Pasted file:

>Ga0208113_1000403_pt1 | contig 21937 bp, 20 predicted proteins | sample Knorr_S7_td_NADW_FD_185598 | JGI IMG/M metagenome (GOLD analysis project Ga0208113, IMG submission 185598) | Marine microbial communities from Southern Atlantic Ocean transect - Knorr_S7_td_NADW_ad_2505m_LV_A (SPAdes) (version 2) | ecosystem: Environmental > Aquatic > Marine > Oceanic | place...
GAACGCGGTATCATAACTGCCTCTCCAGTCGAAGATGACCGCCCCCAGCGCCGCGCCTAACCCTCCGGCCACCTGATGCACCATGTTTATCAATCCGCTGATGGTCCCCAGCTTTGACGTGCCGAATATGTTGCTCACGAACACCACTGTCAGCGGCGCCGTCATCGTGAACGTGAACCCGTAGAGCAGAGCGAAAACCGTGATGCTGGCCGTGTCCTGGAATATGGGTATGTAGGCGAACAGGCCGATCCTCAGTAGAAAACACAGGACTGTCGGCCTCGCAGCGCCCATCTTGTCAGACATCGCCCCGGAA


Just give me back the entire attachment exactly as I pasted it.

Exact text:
>Ga0208113_1000403_pt1 | contig 21937 bp, 20 predicted proteins | sample Knorr_S7_td_NADW_FD_185598 | JGI IMG/M metagenome (GOLD analysis project Ga0208113, IMG submission 185598) | Marine microbial communities from Southern Atlantic Ocean transect - Knorr_S7_td_NADW_ad_2505m_LV_A (SPAdes) (version 2) | ecosystem: Environmental > Aquatic > Marine > Oceanic | place...
GAACGCGGTATCATAACTGCCTCTCCAGTCGAAGATGACCGCCCCCAGCGCCGCGCCTAACCCTCCGGCCACCTGATGCACCATGTTTATCAATCCGCTGATGGTCCCCAGCTTTGACGTGCCGAATATGTTGCTCACGAACACCACTGTCAGCGGCGCCGTCATCGTGAACGTGAACCCGTAGAGCAGAGCGAAAACCGTGATGCTGGCCGTGTCCTGGAATATGGGTATGTAGGCGAACAGGCCGATCCTCAGTAGAAAACACAGGACTGTCGGCCTCGCAGCGCCCATCTTGTCAGACATCGCCCCGGAA